By increasing its visibility and becoming more user-friendly, CARTA expects an increase in ridership as they also better accommodate those who rely on the bus system for transportation.
Search / 14 results found Showing: 1-10 of 14
Only a little over 10 percent of those traveling to the Charleston peninsula get there on foot, by bike or by bus.
Last week I wrote about how loosening height limits on building could help the Charleston area adjust to a growing population and improve the …
The Hospitality on Peninsula (HOP) shuttle is pretty popular. But park and ride, while a useful service, is not a particularly efficient way to solve the problem the HOP shuttle was created to address.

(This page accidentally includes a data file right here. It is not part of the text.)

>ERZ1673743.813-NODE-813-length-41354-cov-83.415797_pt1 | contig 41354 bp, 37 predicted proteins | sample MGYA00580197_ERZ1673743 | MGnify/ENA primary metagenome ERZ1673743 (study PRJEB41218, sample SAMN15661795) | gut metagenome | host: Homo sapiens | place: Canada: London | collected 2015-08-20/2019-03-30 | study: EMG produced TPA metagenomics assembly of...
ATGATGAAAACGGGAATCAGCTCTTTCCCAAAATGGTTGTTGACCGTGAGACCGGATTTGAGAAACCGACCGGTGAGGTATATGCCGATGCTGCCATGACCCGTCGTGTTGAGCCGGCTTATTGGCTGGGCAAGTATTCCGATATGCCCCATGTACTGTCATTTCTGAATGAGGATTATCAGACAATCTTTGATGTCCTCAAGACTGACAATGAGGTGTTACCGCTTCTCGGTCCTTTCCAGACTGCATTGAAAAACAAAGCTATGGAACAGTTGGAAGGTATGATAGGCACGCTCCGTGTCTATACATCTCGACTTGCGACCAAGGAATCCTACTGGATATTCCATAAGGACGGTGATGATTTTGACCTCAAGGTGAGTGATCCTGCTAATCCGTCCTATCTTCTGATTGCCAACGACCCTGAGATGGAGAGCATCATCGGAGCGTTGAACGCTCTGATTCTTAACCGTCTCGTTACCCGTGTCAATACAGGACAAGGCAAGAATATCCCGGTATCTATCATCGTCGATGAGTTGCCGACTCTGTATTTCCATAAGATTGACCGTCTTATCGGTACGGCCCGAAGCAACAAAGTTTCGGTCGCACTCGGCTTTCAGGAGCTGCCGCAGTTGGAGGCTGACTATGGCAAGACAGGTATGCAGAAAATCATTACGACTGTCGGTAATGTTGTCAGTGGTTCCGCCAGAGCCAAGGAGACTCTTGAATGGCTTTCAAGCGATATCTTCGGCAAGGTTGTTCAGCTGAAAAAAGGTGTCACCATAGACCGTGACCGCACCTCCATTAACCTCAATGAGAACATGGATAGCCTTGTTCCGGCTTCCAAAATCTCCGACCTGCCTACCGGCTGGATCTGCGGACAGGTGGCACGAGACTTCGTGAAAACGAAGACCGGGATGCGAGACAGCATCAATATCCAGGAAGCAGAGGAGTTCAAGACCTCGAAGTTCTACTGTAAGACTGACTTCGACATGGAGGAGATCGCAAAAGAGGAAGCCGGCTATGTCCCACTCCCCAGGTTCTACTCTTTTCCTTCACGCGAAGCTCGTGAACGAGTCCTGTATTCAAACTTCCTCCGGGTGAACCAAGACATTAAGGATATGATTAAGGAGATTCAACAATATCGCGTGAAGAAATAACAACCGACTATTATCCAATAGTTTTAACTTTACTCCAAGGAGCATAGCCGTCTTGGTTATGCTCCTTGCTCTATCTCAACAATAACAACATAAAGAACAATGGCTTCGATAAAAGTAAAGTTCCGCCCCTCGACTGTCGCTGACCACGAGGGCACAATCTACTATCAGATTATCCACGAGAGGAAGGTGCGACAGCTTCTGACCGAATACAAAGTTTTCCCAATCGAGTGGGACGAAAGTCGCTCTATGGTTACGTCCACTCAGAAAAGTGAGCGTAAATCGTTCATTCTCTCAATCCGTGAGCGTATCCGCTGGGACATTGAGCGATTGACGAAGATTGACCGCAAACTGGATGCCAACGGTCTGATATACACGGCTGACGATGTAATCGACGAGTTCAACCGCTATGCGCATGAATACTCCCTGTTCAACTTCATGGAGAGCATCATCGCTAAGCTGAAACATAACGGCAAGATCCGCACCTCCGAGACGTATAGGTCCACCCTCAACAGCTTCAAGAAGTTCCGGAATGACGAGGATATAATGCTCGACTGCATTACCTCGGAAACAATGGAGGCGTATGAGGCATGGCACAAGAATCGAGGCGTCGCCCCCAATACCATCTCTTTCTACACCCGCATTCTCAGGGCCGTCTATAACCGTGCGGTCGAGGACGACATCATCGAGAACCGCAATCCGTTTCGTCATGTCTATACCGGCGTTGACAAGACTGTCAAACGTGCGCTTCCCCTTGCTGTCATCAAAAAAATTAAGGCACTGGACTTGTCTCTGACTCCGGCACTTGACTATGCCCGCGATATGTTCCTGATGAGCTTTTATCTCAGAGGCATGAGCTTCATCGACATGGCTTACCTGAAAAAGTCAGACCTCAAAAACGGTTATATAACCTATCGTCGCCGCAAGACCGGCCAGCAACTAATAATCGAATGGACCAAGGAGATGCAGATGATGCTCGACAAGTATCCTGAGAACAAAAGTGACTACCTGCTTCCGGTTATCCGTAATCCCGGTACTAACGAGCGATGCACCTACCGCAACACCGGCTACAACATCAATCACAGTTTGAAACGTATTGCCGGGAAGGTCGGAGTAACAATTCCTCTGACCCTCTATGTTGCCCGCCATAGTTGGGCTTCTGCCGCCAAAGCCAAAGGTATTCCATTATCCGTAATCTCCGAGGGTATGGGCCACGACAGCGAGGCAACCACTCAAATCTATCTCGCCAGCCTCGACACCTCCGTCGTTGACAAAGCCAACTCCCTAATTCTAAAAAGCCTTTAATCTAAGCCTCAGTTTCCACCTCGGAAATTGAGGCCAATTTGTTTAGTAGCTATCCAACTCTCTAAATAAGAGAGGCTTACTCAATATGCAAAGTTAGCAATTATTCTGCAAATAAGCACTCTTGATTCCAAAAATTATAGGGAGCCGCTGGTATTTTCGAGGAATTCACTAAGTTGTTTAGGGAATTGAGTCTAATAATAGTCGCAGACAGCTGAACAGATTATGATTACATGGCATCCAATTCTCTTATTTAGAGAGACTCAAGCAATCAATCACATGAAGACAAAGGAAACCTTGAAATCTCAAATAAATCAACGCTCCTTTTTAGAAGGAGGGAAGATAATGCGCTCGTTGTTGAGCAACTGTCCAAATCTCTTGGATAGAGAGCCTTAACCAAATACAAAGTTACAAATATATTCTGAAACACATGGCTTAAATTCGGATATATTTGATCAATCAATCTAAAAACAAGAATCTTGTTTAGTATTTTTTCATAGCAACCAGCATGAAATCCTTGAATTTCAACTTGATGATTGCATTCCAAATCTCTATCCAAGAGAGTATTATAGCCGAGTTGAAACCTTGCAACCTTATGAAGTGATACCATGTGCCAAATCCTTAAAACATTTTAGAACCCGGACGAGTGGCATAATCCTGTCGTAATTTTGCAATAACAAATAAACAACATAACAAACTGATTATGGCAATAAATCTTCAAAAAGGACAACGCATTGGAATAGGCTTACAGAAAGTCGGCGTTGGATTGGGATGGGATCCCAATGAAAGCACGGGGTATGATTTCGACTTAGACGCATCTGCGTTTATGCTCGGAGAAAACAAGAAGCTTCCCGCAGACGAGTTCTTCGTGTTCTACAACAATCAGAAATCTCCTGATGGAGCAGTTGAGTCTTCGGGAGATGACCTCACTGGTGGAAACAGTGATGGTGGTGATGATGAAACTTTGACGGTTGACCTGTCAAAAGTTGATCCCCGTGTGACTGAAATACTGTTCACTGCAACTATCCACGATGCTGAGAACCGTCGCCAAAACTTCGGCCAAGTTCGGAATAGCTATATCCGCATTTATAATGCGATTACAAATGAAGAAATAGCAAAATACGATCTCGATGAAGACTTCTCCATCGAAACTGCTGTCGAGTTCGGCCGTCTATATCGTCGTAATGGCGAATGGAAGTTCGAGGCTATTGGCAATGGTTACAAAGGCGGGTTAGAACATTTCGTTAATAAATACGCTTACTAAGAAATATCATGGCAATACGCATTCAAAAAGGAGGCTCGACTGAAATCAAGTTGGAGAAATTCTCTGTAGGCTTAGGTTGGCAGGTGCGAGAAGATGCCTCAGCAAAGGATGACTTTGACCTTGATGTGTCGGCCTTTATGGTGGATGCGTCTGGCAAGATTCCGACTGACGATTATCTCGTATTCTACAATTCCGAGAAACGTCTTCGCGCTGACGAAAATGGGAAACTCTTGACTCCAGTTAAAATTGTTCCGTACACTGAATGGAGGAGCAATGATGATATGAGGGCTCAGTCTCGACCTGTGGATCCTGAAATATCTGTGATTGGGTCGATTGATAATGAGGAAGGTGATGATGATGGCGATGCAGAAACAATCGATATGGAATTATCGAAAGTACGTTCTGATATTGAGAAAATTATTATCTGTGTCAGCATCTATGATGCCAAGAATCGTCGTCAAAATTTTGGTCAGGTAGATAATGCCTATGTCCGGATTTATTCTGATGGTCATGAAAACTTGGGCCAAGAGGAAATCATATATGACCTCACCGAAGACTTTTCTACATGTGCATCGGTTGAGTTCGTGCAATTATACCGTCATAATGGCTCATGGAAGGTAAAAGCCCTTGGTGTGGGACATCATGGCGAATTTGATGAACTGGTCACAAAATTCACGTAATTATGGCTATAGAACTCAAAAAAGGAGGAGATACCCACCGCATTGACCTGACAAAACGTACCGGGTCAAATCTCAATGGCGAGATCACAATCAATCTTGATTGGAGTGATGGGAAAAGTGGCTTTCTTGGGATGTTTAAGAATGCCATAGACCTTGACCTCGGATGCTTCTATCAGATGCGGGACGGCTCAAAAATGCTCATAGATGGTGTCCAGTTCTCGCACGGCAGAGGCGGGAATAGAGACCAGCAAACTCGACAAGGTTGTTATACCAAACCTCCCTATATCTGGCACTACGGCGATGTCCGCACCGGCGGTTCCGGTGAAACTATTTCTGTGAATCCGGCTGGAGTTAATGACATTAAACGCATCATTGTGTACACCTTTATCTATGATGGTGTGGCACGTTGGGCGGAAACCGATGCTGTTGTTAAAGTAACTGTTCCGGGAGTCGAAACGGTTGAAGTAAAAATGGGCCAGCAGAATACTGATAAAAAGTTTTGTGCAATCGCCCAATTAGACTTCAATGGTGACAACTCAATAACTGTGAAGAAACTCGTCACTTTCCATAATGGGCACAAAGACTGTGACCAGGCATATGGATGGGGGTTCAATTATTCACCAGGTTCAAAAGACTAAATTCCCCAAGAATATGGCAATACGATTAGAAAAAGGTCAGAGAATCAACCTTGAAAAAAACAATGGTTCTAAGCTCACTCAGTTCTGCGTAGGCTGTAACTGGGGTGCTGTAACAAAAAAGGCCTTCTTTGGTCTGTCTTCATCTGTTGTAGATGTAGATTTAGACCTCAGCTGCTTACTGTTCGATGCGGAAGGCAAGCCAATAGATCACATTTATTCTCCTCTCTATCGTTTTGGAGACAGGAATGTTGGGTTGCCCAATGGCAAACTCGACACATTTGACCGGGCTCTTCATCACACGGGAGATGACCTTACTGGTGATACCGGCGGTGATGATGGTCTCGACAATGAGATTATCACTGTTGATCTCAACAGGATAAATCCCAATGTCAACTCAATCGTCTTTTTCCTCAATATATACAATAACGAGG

Based on federal transportation statistics, the homes already in the works could put another 22,000 cars on those bridges every day.
Charleston's hospitality workers soon will see a far friendlier place to park.
South Carolinians depend on publicly operated buses and vans for millions of rides per year: to get to work, to visit family and occasionally …
On Feb. 10, 1938, Charleston launched passenger bus service, and Miss Mabel Dunlap of Ashley Avenue was the first rider.
The folks who voted Tuesday want a lot more than uncluttered roads — they want a time machine.
This is just how ridiculous it has become to park in downtown Charleston: